Guest essay by Eric Worrall
Global warming models have predicted the emergence of an Indian Ocean version of the Pacific El-Nino / La-Nina cycle. Paleo climate research suggests this was active during the last ice age.
MAY 6, 2020
Climate change could reawaken Indian Ocean El Nino
Global warming is approaching a tipping point that during this century could reawaken an ancient climate pattern similar to El Niño in the Indian Ocean, new research led by scientists from The University of Texas at Austin has found.
“Our research shows that raising or lowering the average global temperature just a few degrees triggers the Indian Ocean to operate exactly the same as the other tropical oceans, with less uniform surface temperatures across the equator, more variable climate, and with its own El Niño,” said lead author Pedro DiNezio, a climate scientist at the University of Texas Institute for Geophysics, a research unit of the UT Jackson School of Geosciences.
According to the research, if current warming trends continue, an Indian Ocean El Niño could emerge as early as 2050.
Computer simulations of climate change during the second half of the century show that global warming could disturb the Indian Ocean’s surface temperatures, causing them to rise and fall year to year much more steeply than they do today. The seesaw pattern is strikingly similar to El Niño, a climate phenomenon that occurs in the Pacific Ocean and affects weather globally.
Co-author Kaustubh Thirumalai, who led the study that discovered evidence of the ice age Indian Ocean El Niño, said that the way glacial conditions affected wind and ocean currents in the Indian Ocean in the past is similar to the way global warming affects them in the simulations.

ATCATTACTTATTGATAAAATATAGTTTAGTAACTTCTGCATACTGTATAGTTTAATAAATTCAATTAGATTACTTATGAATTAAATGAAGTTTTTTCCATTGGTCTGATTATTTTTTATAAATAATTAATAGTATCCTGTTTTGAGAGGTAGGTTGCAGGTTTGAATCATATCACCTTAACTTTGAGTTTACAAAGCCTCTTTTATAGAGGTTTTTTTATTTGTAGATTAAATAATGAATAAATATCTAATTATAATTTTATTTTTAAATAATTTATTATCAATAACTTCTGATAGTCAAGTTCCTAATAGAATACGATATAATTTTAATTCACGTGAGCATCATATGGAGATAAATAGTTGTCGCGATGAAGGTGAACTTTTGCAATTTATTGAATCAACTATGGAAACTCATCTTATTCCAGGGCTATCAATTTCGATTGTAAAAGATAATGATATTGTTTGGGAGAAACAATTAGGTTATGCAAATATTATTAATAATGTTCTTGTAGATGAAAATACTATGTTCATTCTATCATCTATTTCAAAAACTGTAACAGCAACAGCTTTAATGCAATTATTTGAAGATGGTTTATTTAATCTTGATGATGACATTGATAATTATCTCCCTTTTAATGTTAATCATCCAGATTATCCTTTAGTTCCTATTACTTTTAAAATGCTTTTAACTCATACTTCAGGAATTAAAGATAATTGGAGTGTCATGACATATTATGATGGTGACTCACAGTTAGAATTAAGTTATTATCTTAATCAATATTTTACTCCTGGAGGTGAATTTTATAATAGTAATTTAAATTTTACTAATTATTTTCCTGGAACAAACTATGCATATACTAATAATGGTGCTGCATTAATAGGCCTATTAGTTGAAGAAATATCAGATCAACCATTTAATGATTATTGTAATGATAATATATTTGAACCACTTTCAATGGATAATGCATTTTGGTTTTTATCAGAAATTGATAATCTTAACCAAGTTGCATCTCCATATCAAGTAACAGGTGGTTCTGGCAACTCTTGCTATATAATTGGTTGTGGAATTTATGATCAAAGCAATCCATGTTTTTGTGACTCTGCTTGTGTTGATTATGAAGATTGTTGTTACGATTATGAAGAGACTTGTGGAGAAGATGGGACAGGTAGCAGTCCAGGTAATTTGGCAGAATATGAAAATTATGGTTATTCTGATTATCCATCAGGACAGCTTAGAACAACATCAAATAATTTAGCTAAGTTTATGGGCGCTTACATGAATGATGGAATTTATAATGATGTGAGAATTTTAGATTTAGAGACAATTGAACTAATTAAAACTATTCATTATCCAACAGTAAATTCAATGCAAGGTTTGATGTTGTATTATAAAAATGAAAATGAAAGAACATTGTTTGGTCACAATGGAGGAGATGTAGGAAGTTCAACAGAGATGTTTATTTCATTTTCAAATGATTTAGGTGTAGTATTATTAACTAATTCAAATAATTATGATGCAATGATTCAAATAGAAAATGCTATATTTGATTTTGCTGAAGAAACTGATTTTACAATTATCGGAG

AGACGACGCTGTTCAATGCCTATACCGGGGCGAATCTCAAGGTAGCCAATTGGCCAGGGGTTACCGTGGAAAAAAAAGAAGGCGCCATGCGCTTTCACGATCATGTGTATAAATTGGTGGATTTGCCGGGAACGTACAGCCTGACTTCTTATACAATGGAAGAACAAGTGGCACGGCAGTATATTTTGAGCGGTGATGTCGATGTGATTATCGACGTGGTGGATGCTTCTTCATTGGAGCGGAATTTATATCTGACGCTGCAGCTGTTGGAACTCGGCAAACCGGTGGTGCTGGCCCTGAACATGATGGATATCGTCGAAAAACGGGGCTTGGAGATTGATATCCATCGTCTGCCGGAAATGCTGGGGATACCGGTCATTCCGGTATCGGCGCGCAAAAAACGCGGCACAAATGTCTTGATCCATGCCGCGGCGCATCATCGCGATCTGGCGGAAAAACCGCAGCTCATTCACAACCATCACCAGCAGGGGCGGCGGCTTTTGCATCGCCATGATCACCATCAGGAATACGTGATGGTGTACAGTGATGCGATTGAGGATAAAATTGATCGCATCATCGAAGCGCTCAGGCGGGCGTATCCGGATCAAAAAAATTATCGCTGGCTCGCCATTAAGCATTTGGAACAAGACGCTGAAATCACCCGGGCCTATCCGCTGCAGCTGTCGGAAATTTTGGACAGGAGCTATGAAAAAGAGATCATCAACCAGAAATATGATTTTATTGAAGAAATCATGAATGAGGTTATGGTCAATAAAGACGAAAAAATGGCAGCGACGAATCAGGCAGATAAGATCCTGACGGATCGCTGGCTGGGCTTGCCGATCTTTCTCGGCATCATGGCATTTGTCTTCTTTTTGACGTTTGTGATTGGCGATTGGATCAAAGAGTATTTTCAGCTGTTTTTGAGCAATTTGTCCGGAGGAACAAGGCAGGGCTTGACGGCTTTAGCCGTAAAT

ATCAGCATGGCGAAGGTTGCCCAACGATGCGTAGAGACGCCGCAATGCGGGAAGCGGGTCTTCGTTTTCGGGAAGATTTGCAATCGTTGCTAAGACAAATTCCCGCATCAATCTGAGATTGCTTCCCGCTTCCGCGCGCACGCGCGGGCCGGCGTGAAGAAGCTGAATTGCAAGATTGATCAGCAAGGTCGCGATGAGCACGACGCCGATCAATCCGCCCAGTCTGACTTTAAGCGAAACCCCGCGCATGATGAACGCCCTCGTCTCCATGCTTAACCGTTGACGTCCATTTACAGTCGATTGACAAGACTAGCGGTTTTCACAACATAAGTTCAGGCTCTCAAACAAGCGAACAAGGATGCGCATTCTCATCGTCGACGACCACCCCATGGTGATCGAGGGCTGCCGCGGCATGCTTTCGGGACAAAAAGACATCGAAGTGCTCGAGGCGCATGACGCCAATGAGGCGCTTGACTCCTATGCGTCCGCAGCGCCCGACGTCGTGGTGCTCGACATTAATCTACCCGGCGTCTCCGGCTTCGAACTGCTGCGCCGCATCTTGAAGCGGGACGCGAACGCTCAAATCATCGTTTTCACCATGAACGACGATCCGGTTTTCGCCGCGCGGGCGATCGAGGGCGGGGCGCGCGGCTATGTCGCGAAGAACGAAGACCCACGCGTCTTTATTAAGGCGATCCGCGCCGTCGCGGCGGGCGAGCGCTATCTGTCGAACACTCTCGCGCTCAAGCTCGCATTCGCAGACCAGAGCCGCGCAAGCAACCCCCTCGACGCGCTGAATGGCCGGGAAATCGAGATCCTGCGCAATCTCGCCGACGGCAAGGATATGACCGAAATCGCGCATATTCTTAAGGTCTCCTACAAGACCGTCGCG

…Read more: https://phys.org/news/2020-05-climate-reawaken-indian-ocean-el.html
The abstract of the study which predicts an Indian Ocean El Nino;
Emergence of an equatorial mode of climate variability in the Indian Ocean
Science Advances 06 May 2020:
Vol. 6, no. 19, eaay7684
Presently, the Indian Ocean (IO) resides in a climate state that prevents strong year-to-year climate variations. This may change under greenhouse warming, but the mechanisms remain uncertain, thus limiting our ability to predict future changes in climate extremes. Using climate model simulations, we uncover the emergence of a mode of climate variability capable of generating unprecedented sea surface temperature and rainfall fluctuations across the IO. This mode, which is inhibited under present-day conditions, becomes active in climate states with a shallow thermocline and vigorous upwelling, consistent with the predictions of continued greenhouse warming. These predictions are supported by modeling and proxy evidence of an active mode during glacial intervals that favored such a state. Because of its impact on hydrological variability, the emergence of such a mode would become a first-order source of climate-related risks for the densely populated IO rim.Read more: https://advances.sciencemag.org/content/6/19/eaay7684
The study which identified paleo-climate evidence of an ice age Indian Ocean El-nino;
An El Niño Mode in the Glacial Indian Ocean?
Despite minor variations in sea surface temperature (SST) compared to other tropical regions, coupled ocean‐atmosphere dynamics in the Indian Ocean cause widespread drought, wildfires, and flooding. It is unclear whether changes in the Indian Ocean mean state can support stronger SST variability and climatic extremes. Here we focus on the Last Glacial Maximum (19,000–21,000 years before present) when background oceanic conditions could have been favorable for stronger variability. Using individual foraminiferal analyses and climate model simulations, we find that seasonal and interannual SST variations in the eastern equatorial Indian Ocean were much larger during this glacial period relative to modern conditions. The increase in year‐to‐year variance is consistent with the emergence of an equatorial mode of climate variability, which strongly resembles the Pacific El Niño and is currently not active in the Indian Ocean.Read more: https://agupubs.onlinelibrary.wiley.com/doi/abs/10.1029/2019PA003669
Assuming the studies are correct, if the Indian Ocean El-nino can occur in glacial conditions and warm conditions, clearly its something which can occur under a range of conditions, maybe even spontaneously, so promoting this prediction as a climate risk seems pretty thin.
If an Indian Ocean El-Nino / La-Nina cycle does start, it won’t necessarily be a bad thing; a good drenching for Western Australia on a regular basis might increase water availability in Australia’s arid interior.